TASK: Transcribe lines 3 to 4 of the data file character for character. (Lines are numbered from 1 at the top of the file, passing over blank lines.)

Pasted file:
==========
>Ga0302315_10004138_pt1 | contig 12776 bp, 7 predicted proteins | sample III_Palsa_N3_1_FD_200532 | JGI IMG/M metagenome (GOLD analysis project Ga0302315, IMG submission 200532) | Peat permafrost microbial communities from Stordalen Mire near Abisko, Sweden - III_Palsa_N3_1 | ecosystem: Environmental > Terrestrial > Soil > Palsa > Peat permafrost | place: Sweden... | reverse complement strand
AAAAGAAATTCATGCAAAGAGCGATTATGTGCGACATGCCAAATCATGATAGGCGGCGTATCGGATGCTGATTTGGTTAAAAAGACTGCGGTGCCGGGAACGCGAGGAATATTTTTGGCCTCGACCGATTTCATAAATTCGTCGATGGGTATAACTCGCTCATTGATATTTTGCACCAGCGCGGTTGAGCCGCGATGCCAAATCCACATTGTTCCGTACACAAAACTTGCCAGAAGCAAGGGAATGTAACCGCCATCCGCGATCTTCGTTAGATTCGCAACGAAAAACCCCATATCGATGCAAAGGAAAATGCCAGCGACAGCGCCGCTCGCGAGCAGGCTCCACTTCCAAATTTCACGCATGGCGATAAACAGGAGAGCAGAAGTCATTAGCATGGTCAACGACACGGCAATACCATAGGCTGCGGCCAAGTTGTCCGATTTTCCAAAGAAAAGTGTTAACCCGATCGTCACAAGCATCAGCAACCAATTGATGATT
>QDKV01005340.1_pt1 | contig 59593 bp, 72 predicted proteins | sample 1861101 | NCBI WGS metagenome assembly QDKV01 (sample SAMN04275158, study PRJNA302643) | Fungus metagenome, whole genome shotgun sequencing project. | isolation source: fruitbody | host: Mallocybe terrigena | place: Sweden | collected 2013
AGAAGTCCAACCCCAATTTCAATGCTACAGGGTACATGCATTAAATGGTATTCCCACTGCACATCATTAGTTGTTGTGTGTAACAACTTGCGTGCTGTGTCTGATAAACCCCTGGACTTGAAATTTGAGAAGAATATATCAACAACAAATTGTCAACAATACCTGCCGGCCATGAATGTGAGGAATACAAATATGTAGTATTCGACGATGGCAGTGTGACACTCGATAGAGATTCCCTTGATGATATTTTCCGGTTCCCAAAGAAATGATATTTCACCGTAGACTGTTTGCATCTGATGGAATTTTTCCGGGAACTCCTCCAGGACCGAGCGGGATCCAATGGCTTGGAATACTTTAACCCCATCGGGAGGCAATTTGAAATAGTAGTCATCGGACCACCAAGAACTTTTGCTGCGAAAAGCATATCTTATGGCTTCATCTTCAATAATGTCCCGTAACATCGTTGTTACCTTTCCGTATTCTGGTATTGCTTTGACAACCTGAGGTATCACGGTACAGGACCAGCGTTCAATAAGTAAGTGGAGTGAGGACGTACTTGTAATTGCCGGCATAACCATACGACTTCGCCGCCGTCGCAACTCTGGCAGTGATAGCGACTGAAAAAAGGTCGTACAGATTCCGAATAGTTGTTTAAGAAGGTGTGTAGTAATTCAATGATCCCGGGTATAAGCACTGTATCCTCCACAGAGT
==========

>QDKV01005340.1_pt1 | contig 59593 bp, 72 predicted proteins | sample 1861101 | NCBI WGS metagenome assembly QDKV01 (sample SAMN04275158, study PRJNA302643) | Fungus metagenome, whole genome shotgun sequencing project. | isolation source: fruitbody | host: Mallocybe terrigena | place: Sweden | collected 2013
AGAAGTCCAACCCCAATTTCAATGCTACAGGGTACATGCATTAAATGGTATTCCCACTGCACATCATTAGTTGTTGTGTGTAACAACTTGCGTGCTGTGTCTGATAAACCCCTGGACTTGAAATTTGAGAAGAATATATCAACAACAAATTGTCAACAATACCTGCCGGCCATGAATGTGAGGAATACAAATATGTAGTATTCGACGATGGCAGTGTGACACTCGATAGAGATTCCCTTGATGATATTTTCCGGTTCCCAAAGAAATGATATTTCACCGTAGACTGTTTGCATCTGATGGAATTTTTCCGGGAACTCCTCCAGGACCGAGCGGGATCCAATGGCTTGGAATACTTTAACCCCATCGGGAGGCAATTTGAAATAGTAGTCATCGGACCACCAAGAACTTTTGCTGCGAAAAGCATATCTTATGGCTTCATCTTCAATAATGTCCCGTAACATCGTTGTTACCTTTCCGTATTCTGGTATTGCTTTGACAACCTGAGGTATCACGGTACAGGACCAGCGTTCAATAAGTAAGTGGAGTGAGGACGTACTTGTAATTGCCGGCATAACCATACGACTTCGCCGCCGTCGCAACTCTGGCAGTGATAGCGACTGAAAAAAGGTCGTACAGATTCCGAATAGTTGTTTAAGAAGGTGTGTAGTAATTCAATGATCCCGGGTATAAGCACTGTATCCTCCACAGAGT